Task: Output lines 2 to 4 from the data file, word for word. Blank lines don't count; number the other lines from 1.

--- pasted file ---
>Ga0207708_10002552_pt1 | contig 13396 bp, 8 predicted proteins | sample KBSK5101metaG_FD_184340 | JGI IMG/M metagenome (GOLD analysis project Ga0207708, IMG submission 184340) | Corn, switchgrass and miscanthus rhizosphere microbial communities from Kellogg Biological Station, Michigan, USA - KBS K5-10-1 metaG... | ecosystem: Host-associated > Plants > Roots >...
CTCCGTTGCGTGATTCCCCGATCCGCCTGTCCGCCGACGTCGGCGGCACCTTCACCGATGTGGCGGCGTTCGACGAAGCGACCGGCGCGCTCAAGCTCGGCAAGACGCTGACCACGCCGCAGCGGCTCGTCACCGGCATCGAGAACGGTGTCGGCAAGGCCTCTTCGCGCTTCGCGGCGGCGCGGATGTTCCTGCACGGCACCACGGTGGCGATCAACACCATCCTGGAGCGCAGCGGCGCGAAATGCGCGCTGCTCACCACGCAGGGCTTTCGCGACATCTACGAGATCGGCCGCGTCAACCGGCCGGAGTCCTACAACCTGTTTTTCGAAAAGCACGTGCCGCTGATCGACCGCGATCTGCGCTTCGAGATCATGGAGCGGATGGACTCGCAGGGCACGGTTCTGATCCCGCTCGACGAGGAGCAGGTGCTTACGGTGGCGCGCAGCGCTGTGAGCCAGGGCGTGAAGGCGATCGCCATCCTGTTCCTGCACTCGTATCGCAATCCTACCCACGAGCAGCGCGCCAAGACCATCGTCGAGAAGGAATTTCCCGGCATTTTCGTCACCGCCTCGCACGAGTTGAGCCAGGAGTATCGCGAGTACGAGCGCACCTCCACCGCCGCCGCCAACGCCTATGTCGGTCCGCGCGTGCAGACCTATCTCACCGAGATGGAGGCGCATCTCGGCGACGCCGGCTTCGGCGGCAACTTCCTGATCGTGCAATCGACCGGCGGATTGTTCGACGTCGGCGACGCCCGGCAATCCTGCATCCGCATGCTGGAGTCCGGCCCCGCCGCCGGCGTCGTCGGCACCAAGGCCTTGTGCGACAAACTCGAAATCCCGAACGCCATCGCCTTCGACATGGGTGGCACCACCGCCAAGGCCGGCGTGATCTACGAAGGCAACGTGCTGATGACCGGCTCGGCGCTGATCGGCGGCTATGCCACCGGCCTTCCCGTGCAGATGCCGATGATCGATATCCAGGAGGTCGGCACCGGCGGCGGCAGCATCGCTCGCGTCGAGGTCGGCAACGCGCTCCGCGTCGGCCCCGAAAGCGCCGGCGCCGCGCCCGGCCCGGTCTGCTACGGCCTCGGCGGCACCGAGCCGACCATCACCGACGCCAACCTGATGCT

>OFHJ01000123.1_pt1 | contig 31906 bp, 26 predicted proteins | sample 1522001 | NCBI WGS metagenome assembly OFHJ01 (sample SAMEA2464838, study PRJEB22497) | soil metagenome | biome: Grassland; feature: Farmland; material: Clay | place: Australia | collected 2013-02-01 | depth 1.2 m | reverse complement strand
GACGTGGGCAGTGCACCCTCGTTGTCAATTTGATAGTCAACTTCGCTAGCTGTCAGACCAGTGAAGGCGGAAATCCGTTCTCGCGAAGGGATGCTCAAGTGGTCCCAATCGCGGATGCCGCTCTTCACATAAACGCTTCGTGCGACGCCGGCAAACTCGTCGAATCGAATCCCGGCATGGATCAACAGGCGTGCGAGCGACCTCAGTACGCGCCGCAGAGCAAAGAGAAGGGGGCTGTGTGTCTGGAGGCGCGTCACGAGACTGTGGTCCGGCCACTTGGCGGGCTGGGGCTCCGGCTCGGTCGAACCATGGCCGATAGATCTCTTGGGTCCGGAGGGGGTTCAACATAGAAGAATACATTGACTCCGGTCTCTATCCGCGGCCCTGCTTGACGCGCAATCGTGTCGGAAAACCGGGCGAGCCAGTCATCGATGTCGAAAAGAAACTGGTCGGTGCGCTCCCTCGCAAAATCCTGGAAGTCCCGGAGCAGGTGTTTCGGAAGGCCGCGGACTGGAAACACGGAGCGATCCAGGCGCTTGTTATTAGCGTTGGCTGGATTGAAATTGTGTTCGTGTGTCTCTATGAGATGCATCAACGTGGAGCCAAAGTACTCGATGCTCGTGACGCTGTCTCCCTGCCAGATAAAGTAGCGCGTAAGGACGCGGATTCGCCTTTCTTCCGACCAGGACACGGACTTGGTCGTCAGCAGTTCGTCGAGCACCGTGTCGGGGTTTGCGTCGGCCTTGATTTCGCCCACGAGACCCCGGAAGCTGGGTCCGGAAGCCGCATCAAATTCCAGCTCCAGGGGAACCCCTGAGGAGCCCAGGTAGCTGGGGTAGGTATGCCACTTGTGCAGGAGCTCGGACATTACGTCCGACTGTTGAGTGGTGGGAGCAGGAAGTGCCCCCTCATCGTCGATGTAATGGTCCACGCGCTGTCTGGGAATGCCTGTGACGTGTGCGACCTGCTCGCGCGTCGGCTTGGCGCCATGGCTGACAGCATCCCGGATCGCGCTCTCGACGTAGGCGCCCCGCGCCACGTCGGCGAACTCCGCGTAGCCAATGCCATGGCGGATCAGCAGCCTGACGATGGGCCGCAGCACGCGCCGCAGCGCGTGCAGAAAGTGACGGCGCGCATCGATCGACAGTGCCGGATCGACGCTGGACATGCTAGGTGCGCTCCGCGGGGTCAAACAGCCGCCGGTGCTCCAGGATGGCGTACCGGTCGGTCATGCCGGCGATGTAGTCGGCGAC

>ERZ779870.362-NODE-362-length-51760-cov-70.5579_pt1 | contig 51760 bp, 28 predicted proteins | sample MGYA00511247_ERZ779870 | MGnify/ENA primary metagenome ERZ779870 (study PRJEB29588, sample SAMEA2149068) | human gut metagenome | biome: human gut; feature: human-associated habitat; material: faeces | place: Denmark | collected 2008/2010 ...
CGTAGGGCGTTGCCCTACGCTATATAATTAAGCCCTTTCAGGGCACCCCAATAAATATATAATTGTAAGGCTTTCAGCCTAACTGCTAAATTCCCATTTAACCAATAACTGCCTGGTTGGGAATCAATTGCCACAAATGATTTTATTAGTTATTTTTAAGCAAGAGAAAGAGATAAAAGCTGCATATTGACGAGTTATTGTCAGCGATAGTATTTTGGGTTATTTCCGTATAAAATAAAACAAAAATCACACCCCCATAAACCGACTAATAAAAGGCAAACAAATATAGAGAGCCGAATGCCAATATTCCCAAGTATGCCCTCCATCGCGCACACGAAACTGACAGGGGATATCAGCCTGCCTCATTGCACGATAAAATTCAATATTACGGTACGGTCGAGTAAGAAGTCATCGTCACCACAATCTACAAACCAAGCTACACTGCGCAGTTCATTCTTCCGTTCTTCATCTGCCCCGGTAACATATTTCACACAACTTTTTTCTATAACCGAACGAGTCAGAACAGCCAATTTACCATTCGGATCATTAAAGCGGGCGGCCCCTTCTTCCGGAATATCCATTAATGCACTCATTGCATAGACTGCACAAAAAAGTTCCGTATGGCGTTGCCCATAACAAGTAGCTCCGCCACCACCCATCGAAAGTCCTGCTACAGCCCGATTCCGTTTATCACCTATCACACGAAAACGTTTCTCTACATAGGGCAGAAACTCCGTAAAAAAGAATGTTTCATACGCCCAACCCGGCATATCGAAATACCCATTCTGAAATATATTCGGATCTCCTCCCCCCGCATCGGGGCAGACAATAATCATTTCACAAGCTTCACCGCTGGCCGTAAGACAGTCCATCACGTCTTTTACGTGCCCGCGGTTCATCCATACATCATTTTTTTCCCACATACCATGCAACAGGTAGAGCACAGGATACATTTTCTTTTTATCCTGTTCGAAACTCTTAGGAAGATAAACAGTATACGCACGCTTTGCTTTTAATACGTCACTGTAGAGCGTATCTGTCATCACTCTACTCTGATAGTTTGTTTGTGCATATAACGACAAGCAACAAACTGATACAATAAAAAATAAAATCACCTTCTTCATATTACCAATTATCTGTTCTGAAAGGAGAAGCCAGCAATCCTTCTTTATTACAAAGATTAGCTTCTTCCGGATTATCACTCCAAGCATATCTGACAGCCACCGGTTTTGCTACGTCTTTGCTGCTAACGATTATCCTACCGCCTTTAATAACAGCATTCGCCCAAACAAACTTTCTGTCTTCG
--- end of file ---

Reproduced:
CTCCGTTGCGTGATTCCCCGATCCGCCTGTCCGCCGACGTCGGCGGCACCTTCACCGATGTGGCGGCGTTCGACGAAGCGACCGGCGCGCTCAAGCTCGGCAAGACGCTGACCACGCCGCAGCGGCTCGTCACCGGCATCGAGAACGGTGTCGGCAAGGCCTCTTCGCGCTTCGCGGCGGCGCGGATGTTCCTGCACGGCACCACGGTGGCGATCAACACCATCCTGGAGCGCAGCGGCGCGAAATGCGCGCTGCTCACCACGCAGGGCTTTCGCGACATCTACGAGATCGGCCGCGTCAACCGGCCGGAGTCCTACAACCTGTTTTTCGAAAAGCACGTGCCGCTGATCGACCGCGATCTGCGCTTCGAGATCATGGAGCGGATGGACTCGCAGGGCACGGTTCTGATCCCGCTCGACGAGGAGCAGGTGCTTACGGTGGCGCGCAGCGCTGTGAGCCAGGGCGTGAAGGCGATCGCCATCCTGTTCCTGCACTCGTATCGCAATCCTACCCACGAGCAGCGCGCCAAGACCATCGTCGAGAAGGAATTTCCCGGCATTTTCGTCACCGCCTCGCACGAGTTGAGCCAGGAGTATCGCGAGTACGAGCGCACCTCCACCGCCGCCGCCAACGCCTATGTCGGTCCGCGCGTGCAGACCTATCTCACCGAGATGGAGGCGCATCTCGGCGACGCCGGCTTCGGCGGCAACTTCCTGATCGTGCAATCGACCGGCGGATTGTTCGACGTCGGCGACGCCCGGCAATCCTGCATCCGCATGCTGGAGTCCGGCCCCGCCGCCGGCGTCGTCGGCACCAAGGCCTTGTGCGACAAACTCGAAATCCCGAACGCCATCGCCTTCGACATGGGTGGCACCACCGCCAAGGCCGGCGTGATCTACGAAGGCAACGTGCTGATGACCGGCTCGGCGCTGATCGGCGGCTATGCCACCGGCCTTCCCGTGCAGATGCCGATGATCGATATCCAGGAGGTCGGCACCGGCGGCGGCAGCATCGCTCGCGTCGAGGTCGGCAACGCGCTCCGCGTCGGCCCCGAAAGCGCCGGCGCCGCGCCCGGCCCGGTCTGCTACGGCCTCGGCGGCACCGAGCCGACCATCACCGACGCCAACCTGATGCT

>OFHJ01000123.1_pt1 | contig 31906 bp, 26 predicted proteins | sample 1522001 | NCBI WGS metagenome assembly OFHJ01 (sample SAMEA2464838, study PRJEB22497) | soil metagenome | biome: Grassland; feature: Farmland; material: Clay | place: Australia | collected 2013-02-01 | depth 1.2 m | reverse complement strand
GACGTGGGCAGTGCACCCTCGTTGTCAATTTGATAGTCAACTTCGCTAGCTGTCAGACCAGTGAAGGCGGAAATCCGTTCTCGCGAAGGGATGCTCAAGTGGTCCCAATCGCGGATGCCGCTCTTCACATAAACGCTTCGTGCGACGCCGGCAAACTCGTCGAATCGAATCCCGGCATGGATCAACAGGCGTGCGAGCGACCTCAGTACGCGCCGCAGAGCAAAGAGAAGGGGGCTGTGTGTCTGGAGGCGCGTCACGAGACTGTGGTCCGGCCACTTGGCGGGCTGGGGCTCCGGCTCGGTCGAACCATGGCCGATAGATCTCTTGGGTCCGGAGGGGGTTCAACATAGAAGAATACATTGACTCCGGTCTCTATCCGCGGCCCTGCTTGACGCGCAATCGTGTCGGAAAACCGGGCGAGCCAGTCATCGATGTCGAAAAGAAACTGGTCGGTGCGCTCCCTCGCAAAATCCTGGAAGTCCCGGAGCAGGTGTTTCGGAAGGCCGCGGACTGGAAACACGGAGCGATCCAGGCGCTTGTTATTAGCGTTGGCTGGATTGAAATTGTGTTCGTGTGTCTCTATGAGATGCATCAACGTGGAGCCAAAGTACTCGATGCTCGTGACGCTGTCTCCCTGCCAGATAAAGTAGCGCGTAAGGACGCGGATTCGCCTTTCTTCCGACCAGGACACGGACTTGGTCGTCAGCAGTTCGTCGAGCACCGTGTCGGGGTTTGCGTCGGCCTTGATTTCGCCCACGAGACCCCGGAAGCTGGGTCCGGAAGCCGCATCAAATTCCAGCTCCAGGGGAACCCCTGAGGAGCCCAGGTAGCTGGGGTAGGTATGCCACTTGTGCAGGAGCTCGGACATTACGTCCGACTGTTGAGTGGTGGGAGCAGGAAGTGCCCCCTCATCGTCGATGTAATGGTCCACGCGCTGTCTGGGAATGCCTGTGACGTGTGCGACCTGCTCGCGCGTCGGCTTGGCGCCATGGCTGACAGCATCCCGGATCGCGCTCTCGACGTAGGCGCCCCGCGCCACGTCGGCGAACTCCGCGTAGCCAATGCCATGGCGGATCAGCAGCCTGACGATGGGCCGCAGCACGCGCCGCAGCGCGTGCAGAAAGTGACGGCGCGCATCGATCGACAGTGCCGGATCGACGCTGGACATGCTAGGTGCGCTCCGCGGGGTCAAACAGCCGCCGGTGCTCCAGGATGGCGTACCGGTCGGTCATGCCGGCGATGTAGTCGGCGAC